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When a government official takes a reporter out to see some concrete colossus, it’s usually to show it off. Not this time. On a recent spring morning, Matt Nichols, transportation director of Oakland, California, gazed down through a chain-link fence walling off a sidewalk overpass from the massive sunken freeway below — I-980, which runs between downtown Oakland and the historically black neighborhood of West Oakland.
Five lanes of traffic howled beneath his feet at 70 miles per hour. Throughout the 1970s, Nichols’ predecessors had argued that Oakland needed to build this freeway to thrive. But when Nichols looks at it, he doesn’t see a triumph of infrastructure.
“What I see is desolation,” he said.
Nichols pointed toward a line of houses with a view of an onramp. Noise and pollution spreads into the surroundings, he said. “You can feel the impoverishment of what a freeway does to a community.”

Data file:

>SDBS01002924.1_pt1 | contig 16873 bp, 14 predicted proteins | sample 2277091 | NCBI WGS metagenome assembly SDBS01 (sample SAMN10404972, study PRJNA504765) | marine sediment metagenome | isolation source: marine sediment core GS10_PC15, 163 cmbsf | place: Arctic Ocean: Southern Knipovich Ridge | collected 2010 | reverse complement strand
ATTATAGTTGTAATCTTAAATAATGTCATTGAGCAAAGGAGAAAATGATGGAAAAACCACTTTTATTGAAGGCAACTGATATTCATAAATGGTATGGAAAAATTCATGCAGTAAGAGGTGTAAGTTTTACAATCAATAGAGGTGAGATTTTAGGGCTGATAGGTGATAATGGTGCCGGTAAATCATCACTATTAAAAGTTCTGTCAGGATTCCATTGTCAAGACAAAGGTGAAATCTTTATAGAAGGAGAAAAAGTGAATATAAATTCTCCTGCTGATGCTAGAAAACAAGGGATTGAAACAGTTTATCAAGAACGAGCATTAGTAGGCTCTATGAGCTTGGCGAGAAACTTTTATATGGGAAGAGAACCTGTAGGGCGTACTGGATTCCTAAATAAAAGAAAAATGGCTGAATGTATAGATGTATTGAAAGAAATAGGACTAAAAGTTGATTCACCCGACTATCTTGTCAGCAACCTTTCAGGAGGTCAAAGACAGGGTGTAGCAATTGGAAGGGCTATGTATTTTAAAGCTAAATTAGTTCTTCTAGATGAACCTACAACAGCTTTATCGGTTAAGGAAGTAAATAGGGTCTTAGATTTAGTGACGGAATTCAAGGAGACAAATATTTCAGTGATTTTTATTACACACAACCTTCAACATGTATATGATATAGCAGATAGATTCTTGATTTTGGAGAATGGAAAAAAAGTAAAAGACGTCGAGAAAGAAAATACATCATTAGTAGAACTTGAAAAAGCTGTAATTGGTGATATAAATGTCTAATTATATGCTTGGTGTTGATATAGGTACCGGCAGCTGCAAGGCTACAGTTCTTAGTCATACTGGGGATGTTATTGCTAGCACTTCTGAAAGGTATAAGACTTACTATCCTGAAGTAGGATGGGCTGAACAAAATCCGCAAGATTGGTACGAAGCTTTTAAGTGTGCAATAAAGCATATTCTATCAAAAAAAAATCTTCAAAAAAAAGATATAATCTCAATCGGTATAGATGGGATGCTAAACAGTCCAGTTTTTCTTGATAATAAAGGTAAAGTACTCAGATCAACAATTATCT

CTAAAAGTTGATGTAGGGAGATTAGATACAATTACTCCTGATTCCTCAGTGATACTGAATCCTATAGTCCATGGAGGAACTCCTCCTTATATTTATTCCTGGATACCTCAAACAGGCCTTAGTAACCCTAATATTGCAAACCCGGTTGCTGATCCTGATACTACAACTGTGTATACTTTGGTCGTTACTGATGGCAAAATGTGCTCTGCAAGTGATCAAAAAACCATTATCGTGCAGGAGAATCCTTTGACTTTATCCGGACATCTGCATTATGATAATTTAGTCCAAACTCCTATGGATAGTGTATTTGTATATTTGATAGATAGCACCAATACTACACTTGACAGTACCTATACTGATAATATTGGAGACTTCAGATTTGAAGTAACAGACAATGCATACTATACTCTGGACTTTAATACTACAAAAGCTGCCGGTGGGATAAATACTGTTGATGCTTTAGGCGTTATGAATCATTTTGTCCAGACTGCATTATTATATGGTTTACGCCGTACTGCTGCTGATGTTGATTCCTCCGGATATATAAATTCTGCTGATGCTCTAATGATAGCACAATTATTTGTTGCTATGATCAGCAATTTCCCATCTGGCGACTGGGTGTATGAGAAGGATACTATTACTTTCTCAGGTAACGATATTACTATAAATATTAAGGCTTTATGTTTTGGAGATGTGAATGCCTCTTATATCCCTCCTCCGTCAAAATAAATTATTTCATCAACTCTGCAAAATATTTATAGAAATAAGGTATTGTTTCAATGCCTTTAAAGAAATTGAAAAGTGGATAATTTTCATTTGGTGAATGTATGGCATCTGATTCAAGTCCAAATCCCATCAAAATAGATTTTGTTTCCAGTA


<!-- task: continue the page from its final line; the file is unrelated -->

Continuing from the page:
Oakland’s mayor, Libby Schaaf, thinks the land has a higher use: I-980, she has said, “remains a scar on our urban fabric. In its place we want livable infrastructure that creates local economic opportunity, reconnects neighborhoods, and connects the region.” So the city government has made the freeway’s removal a part of its plan for a growing downtown Oakland.
The reasons to build inner-city highways seemed obvious in the 1950s, the golden age of the automobile. They allowed thousands of cars to flow through big cities without slowing down and clogging up streets. Like TV dinners, Tang, and dishwashers, they made things convenient. 04-17-19
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